More than 40 students have signed up to Trinity’s new Ambassador Scheme to volunteer on outreach activities.
Ellie Wood, who studied at Newnham before becoming a Schools Liaison Officer at Trinity, said the response from students had been brilliant.
‘We’re running two training sessions this week and we’re scheduling a third because of the number students wanting to volunteer. The scheme will create a trained and confident group of student volunteers who can lead tours and assist with a broad range of other activities when we host visits at Trinity.’
Trinity is unusual in having two Schools Liaison Officers (SLOs) and together they organise dozens of outreach activities a year: visits to schools, residential courses at the College and the BME student conference, as well as taking part in University fairs and welcoming schools to Trinity.
The Ambassador Scheme formalises the activities undertaken by student volunteers currently and in addition provides training and offers skill development in event organisation, presentation and public speaking.
Student Ambassadors volunteer on outreach activities and many will go on to help out on some of Trinity’s residentials during the summer.
This August Trinity hosted its first residential for Year 11s, who came from as far afield as Wales, Newcastle, Birmingham and Cornwall. The Stonehouse Residential was run in partnership with Villiers Park Educational Trust. The three-day event was funded by Trinity alumnus Richard Stonehouse, who studied Maths at Trinity in the mid-1960s. The residential will run each summer for the next two years.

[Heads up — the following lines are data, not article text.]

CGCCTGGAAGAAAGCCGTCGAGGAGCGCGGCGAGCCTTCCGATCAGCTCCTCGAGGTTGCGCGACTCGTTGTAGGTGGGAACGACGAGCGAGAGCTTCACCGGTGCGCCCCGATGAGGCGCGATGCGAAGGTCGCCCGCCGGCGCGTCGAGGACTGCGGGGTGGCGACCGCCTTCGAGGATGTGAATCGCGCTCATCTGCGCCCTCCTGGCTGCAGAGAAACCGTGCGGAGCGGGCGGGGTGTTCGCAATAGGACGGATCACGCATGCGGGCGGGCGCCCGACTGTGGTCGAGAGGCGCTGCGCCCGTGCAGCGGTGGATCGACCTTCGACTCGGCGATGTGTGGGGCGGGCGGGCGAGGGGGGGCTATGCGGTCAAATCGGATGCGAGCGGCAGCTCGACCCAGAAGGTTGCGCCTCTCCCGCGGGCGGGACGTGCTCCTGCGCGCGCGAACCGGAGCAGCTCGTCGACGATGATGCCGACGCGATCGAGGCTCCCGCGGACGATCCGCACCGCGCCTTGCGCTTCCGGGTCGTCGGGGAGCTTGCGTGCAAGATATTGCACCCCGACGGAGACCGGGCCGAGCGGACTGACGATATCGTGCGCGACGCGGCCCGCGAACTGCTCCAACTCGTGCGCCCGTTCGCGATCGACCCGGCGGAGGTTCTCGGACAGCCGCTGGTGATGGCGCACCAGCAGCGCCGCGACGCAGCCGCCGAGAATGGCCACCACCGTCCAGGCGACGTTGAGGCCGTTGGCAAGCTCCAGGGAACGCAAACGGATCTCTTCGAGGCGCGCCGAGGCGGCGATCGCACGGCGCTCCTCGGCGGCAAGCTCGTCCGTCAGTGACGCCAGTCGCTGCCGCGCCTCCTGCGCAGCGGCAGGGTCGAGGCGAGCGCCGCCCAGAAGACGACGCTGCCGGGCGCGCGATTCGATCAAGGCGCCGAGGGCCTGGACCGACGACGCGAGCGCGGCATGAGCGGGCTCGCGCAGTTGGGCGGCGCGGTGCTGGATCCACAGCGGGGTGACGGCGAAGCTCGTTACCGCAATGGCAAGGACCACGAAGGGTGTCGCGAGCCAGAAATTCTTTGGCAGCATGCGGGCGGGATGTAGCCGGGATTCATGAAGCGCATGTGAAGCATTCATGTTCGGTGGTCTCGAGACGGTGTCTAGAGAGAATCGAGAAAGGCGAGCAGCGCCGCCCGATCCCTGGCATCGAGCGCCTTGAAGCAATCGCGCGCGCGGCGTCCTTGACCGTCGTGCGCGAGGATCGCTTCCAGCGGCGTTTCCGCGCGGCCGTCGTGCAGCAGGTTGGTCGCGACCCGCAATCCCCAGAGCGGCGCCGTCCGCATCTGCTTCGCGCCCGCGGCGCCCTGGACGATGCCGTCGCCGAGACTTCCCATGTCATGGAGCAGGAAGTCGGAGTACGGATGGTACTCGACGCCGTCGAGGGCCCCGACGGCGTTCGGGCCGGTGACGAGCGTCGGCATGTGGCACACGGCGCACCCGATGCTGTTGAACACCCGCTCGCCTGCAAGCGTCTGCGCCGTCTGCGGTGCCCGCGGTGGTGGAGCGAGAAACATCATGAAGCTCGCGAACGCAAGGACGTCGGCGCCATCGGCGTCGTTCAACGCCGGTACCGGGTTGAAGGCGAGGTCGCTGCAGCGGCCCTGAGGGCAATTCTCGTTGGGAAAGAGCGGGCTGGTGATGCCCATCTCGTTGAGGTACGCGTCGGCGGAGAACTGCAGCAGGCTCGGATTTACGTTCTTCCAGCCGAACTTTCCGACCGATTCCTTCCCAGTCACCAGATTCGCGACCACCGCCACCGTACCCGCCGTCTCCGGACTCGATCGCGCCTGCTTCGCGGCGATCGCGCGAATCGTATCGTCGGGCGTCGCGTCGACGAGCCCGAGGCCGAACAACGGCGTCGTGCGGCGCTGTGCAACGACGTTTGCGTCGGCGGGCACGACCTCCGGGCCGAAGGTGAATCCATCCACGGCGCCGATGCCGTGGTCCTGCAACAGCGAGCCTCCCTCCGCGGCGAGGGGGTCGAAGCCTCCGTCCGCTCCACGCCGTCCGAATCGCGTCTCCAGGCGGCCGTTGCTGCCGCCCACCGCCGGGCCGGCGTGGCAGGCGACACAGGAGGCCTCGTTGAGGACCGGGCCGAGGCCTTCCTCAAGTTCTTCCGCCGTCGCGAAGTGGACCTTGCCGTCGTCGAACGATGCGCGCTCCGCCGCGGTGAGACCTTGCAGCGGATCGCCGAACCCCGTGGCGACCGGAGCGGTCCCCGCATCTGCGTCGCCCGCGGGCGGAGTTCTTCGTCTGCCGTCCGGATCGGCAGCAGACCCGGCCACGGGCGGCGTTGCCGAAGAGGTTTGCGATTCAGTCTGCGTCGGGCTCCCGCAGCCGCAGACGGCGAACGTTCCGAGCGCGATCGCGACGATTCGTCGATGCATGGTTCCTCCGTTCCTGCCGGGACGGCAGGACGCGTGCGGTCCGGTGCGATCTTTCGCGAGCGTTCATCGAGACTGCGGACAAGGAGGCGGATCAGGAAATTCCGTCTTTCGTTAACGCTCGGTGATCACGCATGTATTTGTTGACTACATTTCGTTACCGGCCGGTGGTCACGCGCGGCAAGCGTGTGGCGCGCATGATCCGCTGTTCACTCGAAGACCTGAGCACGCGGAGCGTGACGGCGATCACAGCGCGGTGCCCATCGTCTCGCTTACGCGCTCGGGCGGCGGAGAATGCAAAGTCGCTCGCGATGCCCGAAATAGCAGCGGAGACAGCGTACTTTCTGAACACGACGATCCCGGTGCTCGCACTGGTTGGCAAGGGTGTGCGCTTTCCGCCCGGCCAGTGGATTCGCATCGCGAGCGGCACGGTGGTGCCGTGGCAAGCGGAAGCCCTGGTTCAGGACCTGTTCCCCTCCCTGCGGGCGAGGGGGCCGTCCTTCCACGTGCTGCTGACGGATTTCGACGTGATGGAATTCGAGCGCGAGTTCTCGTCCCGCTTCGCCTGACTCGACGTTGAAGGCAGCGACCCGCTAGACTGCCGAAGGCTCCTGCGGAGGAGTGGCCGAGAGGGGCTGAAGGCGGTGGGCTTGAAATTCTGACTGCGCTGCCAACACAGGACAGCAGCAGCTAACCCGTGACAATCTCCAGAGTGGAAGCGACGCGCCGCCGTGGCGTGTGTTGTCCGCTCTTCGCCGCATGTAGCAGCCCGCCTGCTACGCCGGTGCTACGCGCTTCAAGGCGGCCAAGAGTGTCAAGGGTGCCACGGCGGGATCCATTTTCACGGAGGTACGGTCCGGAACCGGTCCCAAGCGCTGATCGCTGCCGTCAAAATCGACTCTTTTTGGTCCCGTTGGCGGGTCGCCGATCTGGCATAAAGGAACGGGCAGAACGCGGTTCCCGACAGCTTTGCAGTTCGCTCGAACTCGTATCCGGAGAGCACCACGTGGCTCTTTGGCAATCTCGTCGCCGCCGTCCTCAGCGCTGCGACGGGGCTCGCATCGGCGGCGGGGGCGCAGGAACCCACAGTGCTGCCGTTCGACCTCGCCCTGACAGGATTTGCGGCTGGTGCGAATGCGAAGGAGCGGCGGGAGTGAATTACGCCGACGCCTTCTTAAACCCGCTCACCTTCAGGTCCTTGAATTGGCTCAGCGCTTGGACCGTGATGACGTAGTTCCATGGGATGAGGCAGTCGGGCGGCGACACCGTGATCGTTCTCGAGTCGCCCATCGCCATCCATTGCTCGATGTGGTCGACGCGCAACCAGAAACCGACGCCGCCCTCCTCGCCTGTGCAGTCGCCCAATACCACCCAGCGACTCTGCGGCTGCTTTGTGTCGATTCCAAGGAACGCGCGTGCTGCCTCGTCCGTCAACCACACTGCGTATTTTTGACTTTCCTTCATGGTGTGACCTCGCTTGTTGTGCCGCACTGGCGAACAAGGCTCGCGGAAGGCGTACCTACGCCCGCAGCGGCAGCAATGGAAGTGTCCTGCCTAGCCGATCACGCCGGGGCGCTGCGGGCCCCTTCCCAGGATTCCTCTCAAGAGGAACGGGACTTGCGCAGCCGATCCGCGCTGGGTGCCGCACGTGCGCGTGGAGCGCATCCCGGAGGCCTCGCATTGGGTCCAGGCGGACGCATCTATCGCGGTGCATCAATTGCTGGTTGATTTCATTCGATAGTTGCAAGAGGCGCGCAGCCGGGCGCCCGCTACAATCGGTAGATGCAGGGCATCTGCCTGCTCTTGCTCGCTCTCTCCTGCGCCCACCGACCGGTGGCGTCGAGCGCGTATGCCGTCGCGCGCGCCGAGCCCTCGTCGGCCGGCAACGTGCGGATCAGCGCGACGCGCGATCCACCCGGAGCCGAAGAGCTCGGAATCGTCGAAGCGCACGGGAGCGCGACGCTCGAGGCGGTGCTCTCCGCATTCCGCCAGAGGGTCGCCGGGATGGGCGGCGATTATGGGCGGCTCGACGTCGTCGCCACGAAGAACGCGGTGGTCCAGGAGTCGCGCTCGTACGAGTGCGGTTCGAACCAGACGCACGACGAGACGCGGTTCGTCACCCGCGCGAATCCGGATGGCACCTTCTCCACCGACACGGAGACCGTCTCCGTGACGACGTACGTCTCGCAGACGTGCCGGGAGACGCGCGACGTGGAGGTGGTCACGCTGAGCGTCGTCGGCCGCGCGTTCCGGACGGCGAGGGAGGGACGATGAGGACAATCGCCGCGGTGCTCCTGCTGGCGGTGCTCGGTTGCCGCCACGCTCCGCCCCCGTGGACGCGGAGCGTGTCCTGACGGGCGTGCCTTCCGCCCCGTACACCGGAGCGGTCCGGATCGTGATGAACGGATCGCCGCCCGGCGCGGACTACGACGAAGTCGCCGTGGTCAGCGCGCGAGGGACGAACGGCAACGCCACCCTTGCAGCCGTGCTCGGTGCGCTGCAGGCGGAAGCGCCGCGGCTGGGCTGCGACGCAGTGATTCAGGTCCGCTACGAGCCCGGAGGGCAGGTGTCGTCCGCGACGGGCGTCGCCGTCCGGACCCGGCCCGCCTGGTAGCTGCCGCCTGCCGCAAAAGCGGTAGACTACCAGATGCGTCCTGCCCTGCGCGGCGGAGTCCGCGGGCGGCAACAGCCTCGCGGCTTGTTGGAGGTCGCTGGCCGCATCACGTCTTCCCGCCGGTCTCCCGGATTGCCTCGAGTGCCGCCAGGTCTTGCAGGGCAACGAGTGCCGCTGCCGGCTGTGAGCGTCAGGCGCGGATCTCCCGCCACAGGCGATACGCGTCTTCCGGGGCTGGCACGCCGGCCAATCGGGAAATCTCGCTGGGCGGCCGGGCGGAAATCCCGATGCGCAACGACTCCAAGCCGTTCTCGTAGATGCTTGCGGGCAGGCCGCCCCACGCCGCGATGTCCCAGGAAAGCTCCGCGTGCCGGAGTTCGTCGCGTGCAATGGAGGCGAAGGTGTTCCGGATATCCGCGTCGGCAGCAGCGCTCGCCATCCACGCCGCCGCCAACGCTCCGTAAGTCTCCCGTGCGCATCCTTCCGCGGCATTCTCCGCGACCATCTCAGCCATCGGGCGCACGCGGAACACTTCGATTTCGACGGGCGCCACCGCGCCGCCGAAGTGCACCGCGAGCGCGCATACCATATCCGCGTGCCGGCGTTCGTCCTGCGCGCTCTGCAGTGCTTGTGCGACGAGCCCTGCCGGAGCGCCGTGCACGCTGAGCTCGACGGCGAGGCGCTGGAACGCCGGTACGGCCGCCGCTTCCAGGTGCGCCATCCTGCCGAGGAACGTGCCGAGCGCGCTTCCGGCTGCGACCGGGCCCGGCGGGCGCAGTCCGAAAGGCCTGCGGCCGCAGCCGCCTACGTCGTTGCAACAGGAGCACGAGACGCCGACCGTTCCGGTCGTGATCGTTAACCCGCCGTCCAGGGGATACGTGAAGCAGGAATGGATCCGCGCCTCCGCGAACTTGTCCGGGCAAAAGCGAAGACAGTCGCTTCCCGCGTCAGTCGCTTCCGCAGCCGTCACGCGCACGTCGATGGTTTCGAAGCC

Feedback from both the GCSE students who attended and the Trinity students who volunteered on the residential was very positive. Some of the school pupils were interviewed for a Cambridge University video. Participants took part in lectures and team building exercises, learnt about the Cambridge admissions process, and teamed up to complete a group project.
Muhammad Manji, in his third year studying Maths at Trinity, is a regular outreach volunteer at Trinity. On the Stonehouse Residential, among other responsibilities, he guided one team of participants through their project.
‘I gained a lot of experience and organisational skills but I don’t think anything tops the pride of watching my team present their group project on horse-sized bees and bee-sized horses. I genuinely learned a lot myself.’
Muhammad said he benefited from access work when he himself was considering applying to university.
‘I owe a lot to students who reached out to potential applicants and schools like mine in order to share experiences, stories and advice from Cambridge. I remember being part of a residential at Oxford and looking up to my mentors and wishing that one day I would be in their shoes – and here we are.’
As a result, Muhammad says he feels a sense of duty and wants to ‘give back’ to the College.
‘But more than that I think I owe it to the people who inspired me to apply, and it’s a small way I can show them my gratitude. Without students volunteering in access I wouldn’t be here and Cambridge would be a much less diverse, welcoming place.’